The teacher tells the children that snakes make a hissing sound. Snakes have no eyelids so they sleep with their eyes open. The teacher can point to the eyelids and ask children to shut their eyes to demonstrate. The teacher can also show that snakes have ears that are internal and not external. The teacher can explain that snakes shed their skin many times to grow new skin.

As an activity to show how snakes shed their skin the teacher can arrange for a big jute sack. The children can go into the sacks with their heads sticking out. While lying on the floor, without the use of their hands, children try slipping out of the bag.

Another physical activity for the children that the teacher can do is to lay a few low tables in a line. Let the children slither like snakes under the tables or around them. The teacher can give play-doh to the children to roll and make snakes.

The children can also be taught about the Yoga Pose known as the Snake Pose


Lizards – The Reptiles Found At Home

Lizards found at homes are known as geckos. To teach children about these reptiles the teacher can arrange for a real gecko in a big glass jar to show the children. Let the children observe the gecko in the jar. Explain to the children that the gecko has tiny hair on its feet which helps it to stick on the walls or roofs of the house. The children will be fascinated to know that when you shine a flashlight in the geckos’ ears the light will come out from the other ear.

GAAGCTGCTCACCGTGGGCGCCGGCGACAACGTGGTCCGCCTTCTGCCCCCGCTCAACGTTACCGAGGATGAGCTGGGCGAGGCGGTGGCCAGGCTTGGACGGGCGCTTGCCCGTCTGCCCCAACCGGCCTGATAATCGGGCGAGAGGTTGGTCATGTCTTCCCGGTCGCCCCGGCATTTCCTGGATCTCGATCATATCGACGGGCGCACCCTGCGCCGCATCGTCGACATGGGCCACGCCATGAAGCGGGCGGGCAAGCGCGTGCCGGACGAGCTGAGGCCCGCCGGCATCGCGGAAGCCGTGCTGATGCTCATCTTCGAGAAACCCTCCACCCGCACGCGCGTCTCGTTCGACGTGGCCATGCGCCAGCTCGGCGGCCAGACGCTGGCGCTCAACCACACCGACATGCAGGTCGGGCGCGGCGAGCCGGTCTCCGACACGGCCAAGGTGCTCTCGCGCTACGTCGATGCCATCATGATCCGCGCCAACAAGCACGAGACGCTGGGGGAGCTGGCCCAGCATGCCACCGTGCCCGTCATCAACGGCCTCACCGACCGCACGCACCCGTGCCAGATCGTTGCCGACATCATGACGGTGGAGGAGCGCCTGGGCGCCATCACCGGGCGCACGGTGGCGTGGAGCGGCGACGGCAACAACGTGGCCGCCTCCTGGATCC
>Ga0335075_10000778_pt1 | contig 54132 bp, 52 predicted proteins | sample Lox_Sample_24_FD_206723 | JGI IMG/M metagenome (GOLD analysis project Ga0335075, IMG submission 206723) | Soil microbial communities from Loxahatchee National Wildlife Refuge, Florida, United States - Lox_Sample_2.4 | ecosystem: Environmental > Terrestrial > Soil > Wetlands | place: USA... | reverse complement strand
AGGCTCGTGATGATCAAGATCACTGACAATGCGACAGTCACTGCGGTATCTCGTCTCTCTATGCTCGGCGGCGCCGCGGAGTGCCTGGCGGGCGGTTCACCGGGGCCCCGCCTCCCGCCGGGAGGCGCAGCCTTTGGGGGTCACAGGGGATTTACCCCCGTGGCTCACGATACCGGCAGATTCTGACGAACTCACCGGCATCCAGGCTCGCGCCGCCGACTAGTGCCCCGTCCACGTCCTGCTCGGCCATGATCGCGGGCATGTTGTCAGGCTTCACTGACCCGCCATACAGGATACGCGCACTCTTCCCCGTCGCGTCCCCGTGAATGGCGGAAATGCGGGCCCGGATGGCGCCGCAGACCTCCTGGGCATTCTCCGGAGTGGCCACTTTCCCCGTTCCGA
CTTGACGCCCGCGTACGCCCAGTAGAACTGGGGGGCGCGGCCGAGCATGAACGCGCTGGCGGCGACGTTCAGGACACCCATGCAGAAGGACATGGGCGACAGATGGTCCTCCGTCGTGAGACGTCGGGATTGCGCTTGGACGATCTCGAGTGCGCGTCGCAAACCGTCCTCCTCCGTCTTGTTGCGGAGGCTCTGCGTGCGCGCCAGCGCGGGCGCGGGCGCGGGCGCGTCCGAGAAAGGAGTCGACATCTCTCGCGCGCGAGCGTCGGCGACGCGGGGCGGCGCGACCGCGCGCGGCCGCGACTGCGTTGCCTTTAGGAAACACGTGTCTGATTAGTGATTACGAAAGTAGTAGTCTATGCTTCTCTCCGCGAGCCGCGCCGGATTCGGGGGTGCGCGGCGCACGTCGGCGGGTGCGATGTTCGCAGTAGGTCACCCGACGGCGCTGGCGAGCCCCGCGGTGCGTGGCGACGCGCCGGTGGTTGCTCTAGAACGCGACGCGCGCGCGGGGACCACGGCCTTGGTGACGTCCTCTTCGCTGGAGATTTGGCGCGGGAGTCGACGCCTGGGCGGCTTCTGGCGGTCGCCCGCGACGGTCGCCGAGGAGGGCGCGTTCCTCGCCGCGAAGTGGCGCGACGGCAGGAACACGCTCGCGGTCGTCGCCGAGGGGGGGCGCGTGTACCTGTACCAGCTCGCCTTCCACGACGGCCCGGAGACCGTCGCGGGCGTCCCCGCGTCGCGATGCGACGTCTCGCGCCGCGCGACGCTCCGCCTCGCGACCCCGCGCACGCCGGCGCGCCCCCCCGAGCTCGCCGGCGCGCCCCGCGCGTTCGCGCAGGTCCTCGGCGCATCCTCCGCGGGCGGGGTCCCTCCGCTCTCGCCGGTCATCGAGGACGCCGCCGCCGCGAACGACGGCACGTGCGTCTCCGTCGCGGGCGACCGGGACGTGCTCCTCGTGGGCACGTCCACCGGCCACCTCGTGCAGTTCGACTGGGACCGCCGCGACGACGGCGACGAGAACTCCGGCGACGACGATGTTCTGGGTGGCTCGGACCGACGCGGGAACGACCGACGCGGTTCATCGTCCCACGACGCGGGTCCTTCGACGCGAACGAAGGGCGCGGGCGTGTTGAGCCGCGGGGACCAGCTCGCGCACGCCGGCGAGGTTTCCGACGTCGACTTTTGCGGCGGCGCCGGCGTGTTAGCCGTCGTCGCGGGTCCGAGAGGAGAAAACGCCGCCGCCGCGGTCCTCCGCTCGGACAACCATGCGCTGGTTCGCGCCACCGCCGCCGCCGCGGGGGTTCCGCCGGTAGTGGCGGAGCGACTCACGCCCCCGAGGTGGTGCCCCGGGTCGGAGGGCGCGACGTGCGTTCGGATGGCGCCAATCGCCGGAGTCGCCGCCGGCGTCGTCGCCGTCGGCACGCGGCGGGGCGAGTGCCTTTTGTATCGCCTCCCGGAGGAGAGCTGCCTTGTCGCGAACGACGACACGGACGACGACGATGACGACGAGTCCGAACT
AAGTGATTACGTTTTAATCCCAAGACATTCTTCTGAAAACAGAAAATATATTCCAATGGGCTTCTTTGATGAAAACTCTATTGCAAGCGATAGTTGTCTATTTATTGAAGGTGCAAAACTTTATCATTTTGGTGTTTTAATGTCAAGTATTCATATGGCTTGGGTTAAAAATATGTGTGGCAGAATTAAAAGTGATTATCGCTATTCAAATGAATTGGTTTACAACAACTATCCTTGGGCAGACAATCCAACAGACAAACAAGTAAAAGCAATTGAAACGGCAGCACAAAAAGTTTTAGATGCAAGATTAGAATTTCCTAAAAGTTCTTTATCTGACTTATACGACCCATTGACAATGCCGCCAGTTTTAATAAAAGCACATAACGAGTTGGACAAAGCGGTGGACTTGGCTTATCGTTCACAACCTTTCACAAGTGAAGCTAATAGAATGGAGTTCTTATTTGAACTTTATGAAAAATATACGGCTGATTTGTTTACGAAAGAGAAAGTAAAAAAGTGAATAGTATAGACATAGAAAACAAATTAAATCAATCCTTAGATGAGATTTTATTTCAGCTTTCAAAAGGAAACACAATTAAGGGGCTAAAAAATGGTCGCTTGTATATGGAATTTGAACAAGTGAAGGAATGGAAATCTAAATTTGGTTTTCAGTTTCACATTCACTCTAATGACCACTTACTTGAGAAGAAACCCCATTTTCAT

The teacher shows the children a cutout of a big Komodo dragon. Children are told that the komodo dragon is the largest lizard. The legs of the komodo dragon are short but it has a giant tail. The children are told that the komodo dragons are fast runners.

As an activity, the children are made to bend forward, touching their palms flat on the floor. Without bending their knees the children are asked to try and move forward. This is how the Komodo dragon walks.

Komodo Dragon

Crocodiles -The Reptiles With The Strongest Bite

The teacher arranges for artificial sharp teeth. The teacher tells the children that she is going to teach them about a reptile that has the strongest bite. On the classroom TV screen or any screen available, the teacher has a picture of a crocodile. Children are told that crocodiles are good swimmers and mostly live in rivers and lakes. 

As an activity, the children can play a game. One child is made to play the role of a crocodile. The other children are fish in the river who pretend that they want to cross the river. Children who are enacting as fish ask permission from the crocodile by saying “crocodile, crocodile may we cross your river”. The child who is playing the crocodile can say yes and gives permission or he can say deny permission unless the children have a particular color present on their clothing (the child who is the crocodile chooses any color). Children who have the chosen color on their clothes get to cross while the other children get caught by the crocodile if they try to cross over. This is also a great way to revise different colors taught in the classroom.


Teaching children about reptiles makes children aware of the different species of animals on the planet. It also makes them aware of the animals that have become extinct. Many of the activities done while teaching children this topic enhance their large motor skills. Many art and craft activities can be incorporated to teach this lesson on reptiles. Roleplay and games being included for teaching any topic enhances the teaching-learning experience for the teacher and the students.